Sunday, October 17, 2010
Maggie May Has a Boo Boo - Guest Post w/Adopt-a-Pet
Maggie May got a possible scratch to the eye which warranted a trip to the vet, a fluorescein stain and antibotic eye ointment. It was a Saturday and our regular vet was closed, so we had to go to our local Banfield clinic. The fluorescein stain revealed a superficial corneal ulcer, which is very painful. She cannot open her right eye and I am keeping the room dark for her. She goes back for a recheck Monday or Tuesday. We are hoping it will heal quickly and she won't have much scarring and won't need any surgery or God forbid, lose her eye.
The great people at Adopt-a-Pet are letting me share some great information with you today. I'd originally chosen a different topic to share, but after the events of the weekend, I've chosen to share, "Average Cost of Owning a Cat or Dog." If you're going to have a pet, it's very important you take into concideration the cost of properly taking care of that pet. My husband and I put away $40 a week into a "kitty emergency fund." This money is we use for emergencies and not for regular yearly exams and vaccinations. It's a good idea to have an emergency fund because you never know when you are going to have to have an abscess drained, a tooth pulled, an eye stained or a knee cap put back in place.
Average Cost of Owning a Cat or Dog
When you are getting ready to adopt a pet, one of the responsible steps to take is to figure out what you can afford – and to prepare for the unexpected! Being a good caring pet owner involves many things that don’t affect your wallet, like your time and love, but there are definitely some costs involved! Before you adopt, consider the likely costs that come with caring for different types pets. If you’ve never owned a particular type of pet before, knowing how much your new pet will cost can be complicated. So we put together this article to help you figure out the average cost of owning of different types of cats or dogs to help you out!
Basic Supplies – If you need to buy everything brand new, your “start up” cost will vary depending on the size of your pet… and if you choose to basic items, or are investing in fancy designer duds! For a small dog or cats, figure on $100, for a medium, $200, and for a giant breed dog, $300 and up! Basic pet supplies include:
* Pet ID Tag
* Leash (for dogs)
* Pet Bed
Average Yearly Cost - This not only depends on the size of your pet (a Chihuahua eats less than a Great Dane), but on the age, health and how well-trained your pet already is before you adopt them. It also depends on where you live, as vet care in cities tends to be more expensive than in rural areas. Puppies and kittens are more expensive because they typically need a series of vet visits for vaccinations, more toys larger collars as they grow, training, and tend to be the ones that chew up your couch cushions! The term “senior” for dogs depends a lot on the size of the breed, as larger breeds (and purebreds) typically develop health problems much sooner than smaller and mixed breed pets. The dollar ranges below also include food and average annual vet care costs:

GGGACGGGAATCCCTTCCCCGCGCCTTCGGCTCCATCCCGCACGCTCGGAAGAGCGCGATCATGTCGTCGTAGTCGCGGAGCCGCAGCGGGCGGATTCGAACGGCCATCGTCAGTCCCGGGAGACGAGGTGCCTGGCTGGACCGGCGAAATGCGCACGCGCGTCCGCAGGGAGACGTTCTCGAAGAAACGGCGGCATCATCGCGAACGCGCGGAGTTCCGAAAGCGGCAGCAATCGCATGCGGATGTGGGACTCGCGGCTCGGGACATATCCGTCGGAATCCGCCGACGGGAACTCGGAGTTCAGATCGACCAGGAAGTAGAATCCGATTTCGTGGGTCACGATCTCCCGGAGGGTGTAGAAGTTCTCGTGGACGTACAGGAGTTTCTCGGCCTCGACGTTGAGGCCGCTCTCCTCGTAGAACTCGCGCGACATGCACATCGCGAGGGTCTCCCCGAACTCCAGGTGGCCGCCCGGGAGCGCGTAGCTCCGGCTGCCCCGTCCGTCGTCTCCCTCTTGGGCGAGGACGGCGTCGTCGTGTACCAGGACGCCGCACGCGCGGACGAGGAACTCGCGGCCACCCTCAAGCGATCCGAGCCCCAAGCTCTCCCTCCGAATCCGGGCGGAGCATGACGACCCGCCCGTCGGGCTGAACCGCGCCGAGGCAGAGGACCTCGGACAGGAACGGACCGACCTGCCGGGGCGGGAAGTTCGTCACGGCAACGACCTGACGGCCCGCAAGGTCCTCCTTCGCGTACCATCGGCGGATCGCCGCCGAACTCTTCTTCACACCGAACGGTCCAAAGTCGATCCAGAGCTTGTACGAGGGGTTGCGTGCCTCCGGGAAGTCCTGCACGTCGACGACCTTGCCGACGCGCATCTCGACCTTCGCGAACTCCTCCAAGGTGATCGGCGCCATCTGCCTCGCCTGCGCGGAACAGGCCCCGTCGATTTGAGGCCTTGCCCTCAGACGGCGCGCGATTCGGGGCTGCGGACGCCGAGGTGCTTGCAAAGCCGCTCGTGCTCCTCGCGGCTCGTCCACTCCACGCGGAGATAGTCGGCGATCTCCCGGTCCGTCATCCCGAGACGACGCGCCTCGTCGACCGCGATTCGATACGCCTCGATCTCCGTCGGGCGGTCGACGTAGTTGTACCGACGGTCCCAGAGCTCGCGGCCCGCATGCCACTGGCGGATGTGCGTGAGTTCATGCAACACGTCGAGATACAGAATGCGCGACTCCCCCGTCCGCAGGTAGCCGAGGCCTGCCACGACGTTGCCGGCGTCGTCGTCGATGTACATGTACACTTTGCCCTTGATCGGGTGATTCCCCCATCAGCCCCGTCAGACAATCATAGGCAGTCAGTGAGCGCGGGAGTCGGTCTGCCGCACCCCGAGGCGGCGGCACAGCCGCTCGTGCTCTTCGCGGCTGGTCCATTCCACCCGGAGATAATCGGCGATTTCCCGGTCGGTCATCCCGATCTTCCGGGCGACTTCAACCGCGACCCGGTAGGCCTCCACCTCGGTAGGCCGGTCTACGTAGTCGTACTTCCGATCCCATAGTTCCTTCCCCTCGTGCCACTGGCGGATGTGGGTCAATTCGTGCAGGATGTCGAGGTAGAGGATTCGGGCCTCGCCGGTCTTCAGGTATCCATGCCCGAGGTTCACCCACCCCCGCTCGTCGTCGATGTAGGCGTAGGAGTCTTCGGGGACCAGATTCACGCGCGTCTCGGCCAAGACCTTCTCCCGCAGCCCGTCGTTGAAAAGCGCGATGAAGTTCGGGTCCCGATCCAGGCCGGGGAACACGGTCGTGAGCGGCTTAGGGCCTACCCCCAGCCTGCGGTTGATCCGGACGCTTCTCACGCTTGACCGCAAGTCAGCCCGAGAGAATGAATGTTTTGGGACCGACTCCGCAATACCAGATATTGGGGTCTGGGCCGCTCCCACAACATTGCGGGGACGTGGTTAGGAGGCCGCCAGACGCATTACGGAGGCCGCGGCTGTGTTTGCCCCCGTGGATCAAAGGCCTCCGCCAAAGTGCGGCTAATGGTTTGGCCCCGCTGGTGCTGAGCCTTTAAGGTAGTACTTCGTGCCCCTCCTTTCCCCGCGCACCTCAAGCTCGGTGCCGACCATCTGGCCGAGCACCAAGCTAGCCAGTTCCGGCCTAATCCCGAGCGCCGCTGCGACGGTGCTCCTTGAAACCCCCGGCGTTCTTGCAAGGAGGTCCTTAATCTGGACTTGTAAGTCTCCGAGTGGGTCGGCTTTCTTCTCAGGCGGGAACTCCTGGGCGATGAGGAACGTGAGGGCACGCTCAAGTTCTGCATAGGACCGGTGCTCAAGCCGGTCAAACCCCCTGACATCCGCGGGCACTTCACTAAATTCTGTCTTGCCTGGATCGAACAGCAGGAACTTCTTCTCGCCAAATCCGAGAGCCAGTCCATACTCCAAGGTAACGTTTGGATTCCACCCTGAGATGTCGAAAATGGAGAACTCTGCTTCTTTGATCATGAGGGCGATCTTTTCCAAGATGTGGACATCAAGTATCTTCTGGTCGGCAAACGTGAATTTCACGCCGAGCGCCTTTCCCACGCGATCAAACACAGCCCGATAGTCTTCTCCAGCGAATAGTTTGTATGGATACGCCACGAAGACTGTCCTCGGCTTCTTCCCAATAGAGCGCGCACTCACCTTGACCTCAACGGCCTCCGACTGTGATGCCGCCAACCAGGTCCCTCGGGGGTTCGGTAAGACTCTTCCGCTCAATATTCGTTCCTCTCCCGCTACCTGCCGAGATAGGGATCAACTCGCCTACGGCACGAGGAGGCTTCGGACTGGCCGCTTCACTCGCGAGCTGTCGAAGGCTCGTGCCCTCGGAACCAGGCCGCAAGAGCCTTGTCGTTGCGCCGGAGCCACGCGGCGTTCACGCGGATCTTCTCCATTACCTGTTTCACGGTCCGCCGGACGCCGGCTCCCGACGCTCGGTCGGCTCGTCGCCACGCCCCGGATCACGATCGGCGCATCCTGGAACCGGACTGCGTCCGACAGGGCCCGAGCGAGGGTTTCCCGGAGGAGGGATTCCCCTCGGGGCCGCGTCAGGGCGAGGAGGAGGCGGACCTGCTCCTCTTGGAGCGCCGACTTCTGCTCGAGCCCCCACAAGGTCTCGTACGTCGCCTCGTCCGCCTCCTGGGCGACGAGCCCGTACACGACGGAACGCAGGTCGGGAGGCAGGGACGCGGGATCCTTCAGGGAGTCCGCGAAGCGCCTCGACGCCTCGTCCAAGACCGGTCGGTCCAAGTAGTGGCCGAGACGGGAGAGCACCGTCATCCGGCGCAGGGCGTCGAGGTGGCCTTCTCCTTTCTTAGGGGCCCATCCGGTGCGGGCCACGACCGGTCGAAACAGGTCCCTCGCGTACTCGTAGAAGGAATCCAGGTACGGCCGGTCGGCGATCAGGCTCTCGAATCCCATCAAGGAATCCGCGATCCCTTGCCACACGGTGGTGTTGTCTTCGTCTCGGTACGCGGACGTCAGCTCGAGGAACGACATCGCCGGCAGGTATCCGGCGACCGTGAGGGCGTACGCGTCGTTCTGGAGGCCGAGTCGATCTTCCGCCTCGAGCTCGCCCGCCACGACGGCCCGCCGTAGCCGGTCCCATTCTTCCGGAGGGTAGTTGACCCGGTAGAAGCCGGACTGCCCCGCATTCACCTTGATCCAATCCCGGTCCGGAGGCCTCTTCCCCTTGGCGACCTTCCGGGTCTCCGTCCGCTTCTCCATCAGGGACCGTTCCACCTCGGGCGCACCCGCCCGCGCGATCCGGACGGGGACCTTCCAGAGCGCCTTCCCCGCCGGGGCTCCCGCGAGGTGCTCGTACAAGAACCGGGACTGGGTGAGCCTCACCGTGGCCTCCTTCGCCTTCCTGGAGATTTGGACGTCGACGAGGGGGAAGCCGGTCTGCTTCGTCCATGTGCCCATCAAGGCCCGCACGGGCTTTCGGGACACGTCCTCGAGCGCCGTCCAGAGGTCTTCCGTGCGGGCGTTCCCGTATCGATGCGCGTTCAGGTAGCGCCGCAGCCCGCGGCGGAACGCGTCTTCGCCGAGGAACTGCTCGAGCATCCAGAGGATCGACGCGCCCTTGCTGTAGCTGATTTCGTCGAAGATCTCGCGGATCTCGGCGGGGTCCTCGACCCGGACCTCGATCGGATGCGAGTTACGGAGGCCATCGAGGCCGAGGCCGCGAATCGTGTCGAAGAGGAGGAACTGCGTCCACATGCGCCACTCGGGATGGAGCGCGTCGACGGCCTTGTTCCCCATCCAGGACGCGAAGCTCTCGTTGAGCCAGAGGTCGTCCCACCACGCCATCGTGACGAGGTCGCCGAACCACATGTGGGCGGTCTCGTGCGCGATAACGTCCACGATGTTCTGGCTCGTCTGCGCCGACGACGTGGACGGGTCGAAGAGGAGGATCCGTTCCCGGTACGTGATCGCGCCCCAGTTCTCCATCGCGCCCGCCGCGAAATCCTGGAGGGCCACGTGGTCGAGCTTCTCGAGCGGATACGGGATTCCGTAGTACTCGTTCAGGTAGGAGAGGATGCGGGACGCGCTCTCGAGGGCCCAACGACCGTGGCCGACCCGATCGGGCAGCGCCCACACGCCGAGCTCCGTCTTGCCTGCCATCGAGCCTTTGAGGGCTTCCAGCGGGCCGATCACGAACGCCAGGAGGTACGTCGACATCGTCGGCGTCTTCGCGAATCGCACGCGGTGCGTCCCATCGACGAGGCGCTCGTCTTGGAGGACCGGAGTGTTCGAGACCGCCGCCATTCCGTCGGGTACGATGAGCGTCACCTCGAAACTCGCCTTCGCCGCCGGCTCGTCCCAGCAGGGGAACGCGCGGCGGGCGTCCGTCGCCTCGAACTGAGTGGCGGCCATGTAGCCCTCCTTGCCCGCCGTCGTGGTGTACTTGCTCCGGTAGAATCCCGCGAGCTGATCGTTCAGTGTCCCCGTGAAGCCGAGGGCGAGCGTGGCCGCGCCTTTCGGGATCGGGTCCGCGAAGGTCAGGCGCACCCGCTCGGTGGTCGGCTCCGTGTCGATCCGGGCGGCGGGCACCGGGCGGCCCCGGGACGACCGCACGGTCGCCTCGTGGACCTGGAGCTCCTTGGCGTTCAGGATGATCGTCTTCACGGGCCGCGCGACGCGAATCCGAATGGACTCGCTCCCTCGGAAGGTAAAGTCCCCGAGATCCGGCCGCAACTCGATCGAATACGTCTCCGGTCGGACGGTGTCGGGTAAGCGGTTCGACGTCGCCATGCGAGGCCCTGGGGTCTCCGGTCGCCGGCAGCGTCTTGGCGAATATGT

* $300 – Adult indoor-only cat (1 to 10 years old)
* $400 – Kitten (under 1 year old)
* $500 – Senior indoor-only cat (10+ years)
* $600 – Any age cat that goes outdoors
* $350 – Small adult dog
* $450 – Medium adult dog
* $600 – Large adult dog
* $800 – Small to medium puppy (under 1 year old)
* $900 – Medium to large puppy (under 1 year old)
* $1200 and up – Senior dogs, some purebred breeds, special needs pets, dogs who’s coats require monthly professional grooming
Additional and Unexpected Costs – these can change your average yearly costs drastically! It is a very personal decision figuring out how much you would spend on your pet in an emergency – theirs or yours! We explore some options in our prior blog article about preparing for vet costs, but there are other unexpected costs to consider too:
* emergency vet care
* long-term illness
* extensive behavior training
* boarding or petsitting if you travel
* destruction of valuable items (shoes, furniture, landscaping)
Remember, being a responsible pet owner means not only budgeting for your monthly costs, but planning for the unexpected. We hope this article helps you to plan for a happy, healthy long life of your newly adopted pet!